A few years back I was at a party at Kurt “The General” Smith’s house near the New River Gorge. Conversation topics were typical, ranging from the latest antics of some commercial raft guide, to progress on the American Alpine Club campground, to the latest developments at the crag du jour, a steep stretch of sandstone not too far from the dam at Summerville Lake. Kurt, who had been taking a hiatus from climbing, was getting back into it and had put up a few new routes at the new zone.

Now Kurt’s climbing history goes way back, from his early days at Joshua Tree, Tuolumne, and the Valley, to many hard FAs in the early days of Rifle, to big new lines in Potrero Chico, Mexico. Those are just a few highlights, and you could write a whole blog, or book, about Kurt, but that’s not the topic here. Rather, it was something Kurt said at the party that struck me. It was good to see him getting back into some climbing, I said, and asked why the change. He said it was because of this new area. “I’m a first-ascent climber,” he said.

Not a first ascent – for us. 

As if that was a “kind” of climber. I had never thought of first-ascensionists in quite this light. Rather, to me, first ascents had seemed like prizes – something one aspired to, or lucked into, or attained by being the best at a certain place and time, or knew he would never do because he wasn’t good enough. Almost everybody would like to do a first ascent, and lots of people actually do at least a few first ascents, but Kurt’s statement implied something categorical about the climber himself. And I instantly recognized it.

A “first-ascent climber” does almost nothing but. First ascents, that is. For an FAC, repeating climbs seems vaguely pointless, or at best a secondary activity, like climbing in the gym. If a first-ascent climber isn’t working on a first ascent, he (or she) is likely not climbing established routes, but is probably making money for buying bolts for a planned first ascent, or building trail to a new crag that is home to potential first ascents, or maybe, on a “rest day,” repeating some of his or her own first ascents. Plain old climbing on other people’s routes feels somehow hollow. You would like to enjoy it, but you can’t.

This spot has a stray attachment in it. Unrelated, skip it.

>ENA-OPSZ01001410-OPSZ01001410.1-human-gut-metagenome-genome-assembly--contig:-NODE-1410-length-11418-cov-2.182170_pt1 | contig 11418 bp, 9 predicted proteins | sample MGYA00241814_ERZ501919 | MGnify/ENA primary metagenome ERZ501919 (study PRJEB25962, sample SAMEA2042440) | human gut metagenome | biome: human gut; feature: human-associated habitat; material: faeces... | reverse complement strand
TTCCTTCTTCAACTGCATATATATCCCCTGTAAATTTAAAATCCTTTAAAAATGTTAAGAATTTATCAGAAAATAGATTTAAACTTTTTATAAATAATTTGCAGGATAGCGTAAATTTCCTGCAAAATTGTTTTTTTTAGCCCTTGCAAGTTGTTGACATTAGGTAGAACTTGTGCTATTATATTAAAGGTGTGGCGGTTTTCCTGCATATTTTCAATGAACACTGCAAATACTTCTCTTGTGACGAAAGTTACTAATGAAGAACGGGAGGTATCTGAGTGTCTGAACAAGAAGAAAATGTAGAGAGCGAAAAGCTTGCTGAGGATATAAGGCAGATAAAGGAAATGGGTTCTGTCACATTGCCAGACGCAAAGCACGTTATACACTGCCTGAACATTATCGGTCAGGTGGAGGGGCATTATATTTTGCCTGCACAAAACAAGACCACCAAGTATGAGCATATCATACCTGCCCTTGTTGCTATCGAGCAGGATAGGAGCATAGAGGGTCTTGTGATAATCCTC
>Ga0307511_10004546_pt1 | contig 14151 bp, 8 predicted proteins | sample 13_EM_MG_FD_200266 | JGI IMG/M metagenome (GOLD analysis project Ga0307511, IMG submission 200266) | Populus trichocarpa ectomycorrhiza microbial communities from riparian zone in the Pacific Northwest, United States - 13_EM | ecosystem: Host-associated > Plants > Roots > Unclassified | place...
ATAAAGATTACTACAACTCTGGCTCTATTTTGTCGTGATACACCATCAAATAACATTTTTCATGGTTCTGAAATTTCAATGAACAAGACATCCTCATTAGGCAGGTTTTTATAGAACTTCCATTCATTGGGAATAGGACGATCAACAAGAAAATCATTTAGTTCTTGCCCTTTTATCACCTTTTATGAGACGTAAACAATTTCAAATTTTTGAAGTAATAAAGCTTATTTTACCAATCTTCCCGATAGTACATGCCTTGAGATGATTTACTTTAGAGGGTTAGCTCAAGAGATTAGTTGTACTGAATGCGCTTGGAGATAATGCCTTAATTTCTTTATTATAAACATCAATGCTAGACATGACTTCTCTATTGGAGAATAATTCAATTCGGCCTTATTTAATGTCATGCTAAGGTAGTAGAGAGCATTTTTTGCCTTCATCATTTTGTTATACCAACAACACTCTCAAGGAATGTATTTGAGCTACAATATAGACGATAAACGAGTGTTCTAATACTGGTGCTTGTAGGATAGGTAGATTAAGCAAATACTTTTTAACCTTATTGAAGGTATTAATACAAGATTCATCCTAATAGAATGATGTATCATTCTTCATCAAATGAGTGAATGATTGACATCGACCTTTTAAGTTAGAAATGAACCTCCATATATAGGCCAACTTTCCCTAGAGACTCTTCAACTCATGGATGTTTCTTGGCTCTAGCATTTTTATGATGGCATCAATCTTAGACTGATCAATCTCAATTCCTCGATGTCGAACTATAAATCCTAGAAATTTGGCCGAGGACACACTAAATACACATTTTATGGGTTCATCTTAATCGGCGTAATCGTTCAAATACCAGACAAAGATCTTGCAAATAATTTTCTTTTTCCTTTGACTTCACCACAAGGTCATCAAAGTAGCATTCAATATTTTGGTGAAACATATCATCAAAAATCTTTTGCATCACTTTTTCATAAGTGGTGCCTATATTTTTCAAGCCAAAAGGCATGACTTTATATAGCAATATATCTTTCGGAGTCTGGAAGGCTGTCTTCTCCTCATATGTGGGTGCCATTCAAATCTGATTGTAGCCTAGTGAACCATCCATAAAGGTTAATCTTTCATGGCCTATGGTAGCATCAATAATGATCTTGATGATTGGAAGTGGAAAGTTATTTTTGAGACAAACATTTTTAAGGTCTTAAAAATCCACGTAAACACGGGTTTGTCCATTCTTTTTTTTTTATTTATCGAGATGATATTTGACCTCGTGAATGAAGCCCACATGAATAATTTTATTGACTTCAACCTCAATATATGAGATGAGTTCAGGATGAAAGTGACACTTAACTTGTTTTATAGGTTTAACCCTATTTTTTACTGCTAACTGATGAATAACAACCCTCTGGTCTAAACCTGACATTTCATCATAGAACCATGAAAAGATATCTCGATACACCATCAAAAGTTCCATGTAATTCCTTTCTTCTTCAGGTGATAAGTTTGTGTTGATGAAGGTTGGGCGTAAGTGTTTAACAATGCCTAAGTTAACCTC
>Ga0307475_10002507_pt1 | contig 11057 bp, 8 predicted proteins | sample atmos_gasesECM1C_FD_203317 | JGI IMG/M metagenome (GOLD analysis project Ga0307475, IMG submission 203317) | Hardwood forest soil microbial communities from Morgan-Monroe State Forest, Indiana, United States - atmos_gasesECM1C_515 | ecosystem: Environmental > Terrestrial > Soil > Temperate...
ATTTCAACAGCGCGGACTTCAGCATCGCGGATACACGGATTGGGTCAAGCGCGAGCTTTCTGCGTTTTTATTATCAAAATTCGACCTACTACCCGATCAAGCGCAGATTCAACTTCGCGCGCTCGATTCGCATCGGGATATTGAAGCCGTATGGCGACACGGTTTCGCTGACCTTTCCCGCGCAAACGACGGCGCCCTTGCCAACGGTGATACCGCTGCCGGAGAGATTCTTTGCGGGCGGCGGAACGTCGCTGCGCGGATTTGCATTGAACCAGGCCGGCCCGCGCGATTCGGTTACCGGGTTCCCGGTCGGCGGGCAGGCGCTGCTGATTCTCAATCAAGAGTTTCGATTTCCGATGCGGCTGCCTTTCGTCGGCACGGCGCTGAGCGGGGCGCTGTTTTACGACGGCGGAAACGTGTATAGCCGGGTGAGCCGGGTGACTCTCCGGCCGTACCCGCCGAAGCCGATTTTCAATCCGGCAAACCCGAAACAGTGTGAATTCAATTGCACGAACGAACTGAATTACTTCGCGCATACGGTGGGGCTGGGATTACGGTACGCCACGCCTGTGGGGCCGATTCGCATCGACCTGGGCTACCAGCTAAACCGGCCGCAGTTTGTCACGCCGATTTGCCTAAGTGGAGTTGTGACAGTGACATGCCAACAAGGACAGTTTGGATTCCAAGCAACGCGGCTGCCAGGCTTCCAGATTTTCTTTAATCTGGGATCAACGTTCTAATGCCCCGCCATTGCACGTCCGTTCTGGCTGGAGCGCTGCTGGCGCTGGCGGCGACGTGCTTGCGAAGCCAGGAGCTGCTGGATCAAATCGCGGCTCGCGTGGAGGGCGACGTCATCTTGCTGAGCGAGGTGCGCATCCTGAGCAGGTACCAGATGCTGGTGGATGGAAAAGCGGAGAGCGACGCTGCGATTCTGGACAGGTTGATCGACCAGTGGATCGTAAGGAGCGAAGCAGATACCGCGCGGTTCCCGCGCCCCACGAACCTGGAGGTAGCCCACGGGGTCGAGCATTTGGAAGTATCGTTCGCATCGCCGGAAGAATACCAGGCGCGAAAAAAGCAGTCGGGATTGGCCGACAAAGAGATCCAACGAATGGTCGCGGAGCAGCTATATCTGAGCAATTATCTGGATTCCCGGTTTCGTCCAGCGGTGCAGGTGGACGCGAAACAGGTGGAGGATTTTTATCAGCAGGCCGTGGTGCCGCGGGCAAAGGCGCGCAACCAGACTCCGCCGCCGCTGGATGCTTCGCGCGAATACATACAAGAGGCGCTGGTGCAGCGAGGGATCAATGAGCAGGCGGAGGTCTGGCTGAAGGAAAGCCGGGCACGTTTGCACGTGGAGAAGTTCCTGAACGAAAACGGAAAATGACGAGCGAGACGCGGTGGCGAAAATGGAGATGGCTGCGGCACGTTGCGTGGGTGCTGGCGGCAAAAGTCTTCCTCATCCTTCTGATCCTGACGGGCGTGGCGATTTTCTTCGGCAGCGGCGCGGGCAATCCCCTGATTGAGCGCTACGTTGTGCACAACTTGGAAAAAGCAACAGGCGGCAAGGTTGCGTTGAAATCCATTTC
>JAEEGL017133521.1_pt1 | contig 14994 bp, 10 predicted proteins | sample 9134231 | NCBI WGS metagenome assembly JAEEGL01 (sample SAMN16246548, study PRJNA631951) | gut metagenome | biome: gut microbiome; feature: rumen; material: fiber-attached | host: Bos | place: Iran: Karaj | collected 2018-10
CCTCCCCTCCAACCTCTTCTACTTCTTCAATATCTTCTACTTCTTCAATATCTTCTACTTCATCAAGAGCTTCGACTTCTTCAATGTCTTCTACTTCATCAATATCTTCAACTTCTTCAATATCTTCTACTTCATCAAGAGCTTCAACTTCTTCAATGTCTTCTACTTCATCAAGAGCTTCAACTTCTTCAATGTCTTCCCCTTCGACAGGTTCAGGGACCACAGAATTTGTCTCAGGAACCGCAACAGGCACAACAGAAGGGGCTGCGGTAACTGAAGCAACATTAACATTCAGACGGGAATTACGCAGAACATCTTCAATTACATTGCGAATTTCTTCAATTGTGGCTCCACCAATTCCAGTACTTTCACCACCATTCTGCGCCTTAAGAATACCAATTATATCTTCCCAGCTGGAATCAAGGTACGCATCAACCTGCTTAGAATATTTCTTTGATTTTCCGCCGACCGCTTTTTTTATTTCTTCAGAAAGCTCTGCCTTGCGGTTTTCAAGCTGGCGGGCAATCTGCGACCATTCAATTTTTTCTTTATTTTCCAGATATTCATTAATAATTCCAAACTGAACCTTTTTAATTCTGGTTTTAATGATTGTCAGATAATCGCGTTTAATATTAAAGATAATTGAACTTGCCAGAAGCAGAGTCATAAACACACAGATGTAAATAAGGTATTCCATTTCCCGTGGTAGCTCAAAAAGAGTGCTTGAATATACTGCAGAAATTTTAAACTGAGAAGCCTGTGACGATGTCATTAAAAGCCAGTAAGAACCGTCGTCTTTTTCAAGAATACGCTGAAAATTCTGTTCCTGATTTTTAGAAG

You might assume that this obsession with FAs must be about ego, but this has not been my experience. Most FACs are proud of their best routes, and occasionally rave about them, but usually in the vein of how amazing it is that such and such wall actually went, that the crack could be that splitter, or that the line of holds even exists. Non-FACs are just as likely to rave, and more likely to brag. I have met many FACs who often don’t even report their routes. They may make meticulous topos (Jay Smith of Moab comes to mind), yet almost never show them to anyone unless asked.

First-ascent climbers are often not sending the hardest. Most, in fact, operate well below the current standards, spending too much time equipping to be bothered with training. They are more interested in getting to a sweet line first and equipping it “correctly,” than in actually redpointing the thing. Often, they will bolt lines that they know are way too hard for them, taking great pleasure in opening the line and working the moves to the point that they really know the route, then giving it away to some athlete capable of sending the rig.

Some FACs are craftsmen. The main buzz they get is from cleaning and meticulously equipping a line so that everything is just exactly as its should be. Every bolt sits perfectly, in just the right place. Other FACs are more like cartographers. They take pleasure in mapping out previously unexplored terrain, assigning place names, and establishing the original classics in the area. Still other FACs are public servants. Their main pleasure is in having other people climb and enjoy their routes.

Regardless, here’s a hats-off to “first-ascent climbers” everywhere. Without you, there would be no guidebooks!

So much rock, so little time.